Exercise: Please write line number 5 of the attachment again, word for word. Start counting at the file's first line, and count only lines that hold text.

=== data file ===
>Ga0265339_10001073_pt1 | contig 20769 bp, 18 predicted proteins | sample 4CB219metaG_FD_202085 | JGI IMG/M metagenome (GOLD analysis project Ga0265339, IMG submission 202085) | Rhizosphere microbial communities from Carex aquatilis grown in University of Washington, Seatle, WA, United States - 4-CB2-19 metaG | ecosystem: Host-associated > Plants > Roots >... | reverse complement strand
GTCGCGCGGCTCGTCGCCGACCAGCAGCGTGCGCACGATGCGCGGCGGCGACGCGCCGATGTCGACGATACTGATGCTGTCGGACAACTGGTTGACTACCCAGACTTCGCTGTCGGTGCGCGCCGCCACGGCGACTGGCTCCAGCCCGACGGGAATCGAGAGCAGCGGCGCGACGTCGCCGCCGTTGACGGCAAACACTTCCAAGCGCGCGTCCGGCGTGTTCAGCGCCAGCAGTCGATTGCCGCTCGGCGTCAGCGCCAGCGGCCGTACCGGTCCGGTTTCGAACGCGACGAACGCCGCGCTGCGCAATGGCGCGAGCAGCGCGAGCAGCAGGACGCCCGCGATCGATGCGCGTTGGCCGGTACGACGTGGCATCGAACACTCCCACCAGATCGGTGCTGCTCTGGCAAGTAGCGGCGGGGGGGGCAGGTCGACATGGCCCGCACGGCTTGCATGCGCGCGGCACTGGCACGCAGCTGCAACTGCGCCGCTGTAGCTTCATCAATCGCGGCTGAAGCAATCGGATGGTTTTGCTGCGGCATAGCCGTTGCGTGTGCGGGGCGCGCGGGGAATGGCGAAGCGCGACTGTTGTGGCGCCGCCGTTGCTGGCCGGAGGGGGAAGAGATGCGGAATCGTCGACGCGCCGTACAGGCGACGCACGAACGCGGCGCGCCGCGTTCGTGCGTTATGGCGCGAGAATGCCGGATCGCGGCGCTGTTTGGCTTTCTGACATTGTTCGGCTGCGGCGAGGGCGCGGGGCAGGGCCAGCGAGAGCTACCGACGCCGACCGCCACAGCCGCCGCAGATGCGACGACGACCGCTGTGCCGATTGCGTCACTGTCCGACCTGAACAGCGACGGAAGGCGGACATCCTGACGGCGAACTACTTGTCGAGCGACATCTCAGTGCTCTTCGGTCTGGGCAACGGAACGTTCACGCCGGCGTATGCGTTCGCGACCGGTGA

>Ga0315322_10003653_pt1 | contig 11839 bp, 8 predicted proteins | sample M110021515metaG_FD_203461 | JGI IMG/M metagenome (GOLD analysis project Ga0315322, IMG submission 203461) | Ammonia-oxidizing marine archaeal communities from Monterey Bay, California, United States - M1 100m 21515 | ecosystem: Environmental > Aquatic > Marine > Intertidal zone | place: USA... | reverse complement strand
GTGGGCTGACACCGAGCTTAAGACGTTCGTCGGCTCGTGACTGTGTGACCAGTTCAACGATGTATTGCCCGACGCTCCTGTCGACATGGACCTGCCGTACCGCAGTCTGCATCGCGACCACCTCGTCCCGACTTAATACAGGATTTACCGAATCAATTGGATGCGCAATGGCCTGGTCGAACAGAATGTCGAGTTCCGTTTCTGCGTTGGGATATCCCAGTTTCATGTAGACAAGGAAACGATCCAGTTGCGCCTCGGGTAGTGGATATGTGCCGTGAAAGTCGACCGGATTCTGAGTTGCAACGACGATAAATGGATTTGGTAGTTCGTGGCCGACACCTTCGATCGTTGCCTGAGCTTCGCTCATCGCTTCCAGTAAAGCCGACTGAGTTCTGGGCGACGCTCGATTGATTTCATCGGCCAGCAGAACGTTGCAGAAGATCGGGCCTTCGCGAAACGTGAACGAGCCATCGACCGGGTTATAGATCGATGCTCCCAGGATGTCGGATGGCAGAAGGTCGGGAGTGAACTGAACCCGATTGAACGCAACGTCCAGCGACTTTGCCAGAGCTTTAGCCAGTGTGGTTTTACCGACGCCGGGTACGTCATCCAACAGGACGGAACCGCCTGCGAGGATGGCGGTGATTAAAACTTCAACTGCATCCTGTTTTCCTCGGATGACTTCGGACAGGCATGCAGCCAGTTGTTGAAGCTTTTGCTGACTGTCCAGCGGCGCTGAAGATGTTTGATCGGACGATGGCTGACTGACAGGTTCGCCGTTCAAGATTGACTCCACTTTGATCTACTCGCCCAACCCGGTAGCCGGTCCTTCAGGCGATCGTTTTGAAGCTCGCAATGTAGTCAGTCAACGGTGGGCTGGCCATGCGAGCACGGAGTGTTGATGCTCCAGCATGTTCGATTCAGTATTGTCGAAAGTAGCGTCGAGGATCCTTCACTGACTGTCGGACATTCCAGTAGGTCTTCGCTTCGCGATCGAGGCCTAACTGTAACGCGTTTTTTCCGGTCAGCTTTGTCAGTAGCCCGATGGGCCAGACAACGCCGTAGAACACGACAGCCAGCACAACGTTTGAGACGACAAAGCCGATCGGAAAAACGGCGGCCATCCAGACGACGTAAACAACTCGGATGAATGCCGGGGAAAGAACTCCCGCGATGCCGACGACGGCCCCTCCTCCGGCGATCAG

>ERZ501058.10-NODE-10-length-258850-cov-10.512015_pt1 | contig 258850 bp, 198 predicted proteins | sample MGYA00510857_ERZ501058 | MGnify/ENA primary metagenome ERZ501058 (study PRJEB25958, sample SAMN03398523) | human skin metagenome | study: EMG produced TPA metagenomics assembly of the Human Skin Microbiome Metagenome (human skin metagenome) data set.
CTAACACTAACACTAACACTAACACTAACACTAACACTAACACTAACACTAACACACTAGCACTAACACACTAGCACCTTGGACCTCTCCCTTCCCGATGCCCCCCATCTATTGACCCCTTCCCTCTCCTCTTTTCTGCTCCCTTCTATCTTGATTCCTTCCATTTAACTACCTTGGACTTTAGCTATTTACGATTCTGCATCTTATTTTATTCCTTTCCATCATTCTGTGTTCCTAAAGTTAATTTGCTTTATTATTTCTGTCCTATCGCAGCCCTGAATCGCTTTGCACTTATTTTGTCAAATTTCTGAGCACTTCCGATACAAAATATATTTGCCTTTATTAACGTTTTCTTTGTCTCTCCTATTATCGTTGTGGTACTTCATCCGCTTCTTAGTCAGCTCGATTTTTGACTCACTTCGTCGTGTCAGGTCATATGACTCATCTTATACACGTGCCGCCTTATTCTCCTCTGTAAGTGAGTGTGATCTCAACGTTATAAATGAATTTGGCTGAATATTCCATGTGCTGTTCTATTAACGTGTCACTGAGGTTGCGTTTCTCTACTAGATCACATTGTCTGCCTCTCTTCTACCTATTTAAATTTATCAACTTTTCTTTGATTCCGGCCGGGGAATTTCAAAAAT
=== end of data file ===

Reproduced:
>ERZ501058.10-NODE-10-length-258850-cov-10.512015_pt1 | contig 258850 bp, 198 predicted proteins | sample MGYA00510857_ERZ501058 | MGnify/ENA primary metagenome ERZ501058 (study PRJEB25958, sample SAMN03398523) | human skin metagenome | study: EMG produced TPA metagenomics assembly of the Human Skin Microbiome Metagenome (human skin metagenome) data set.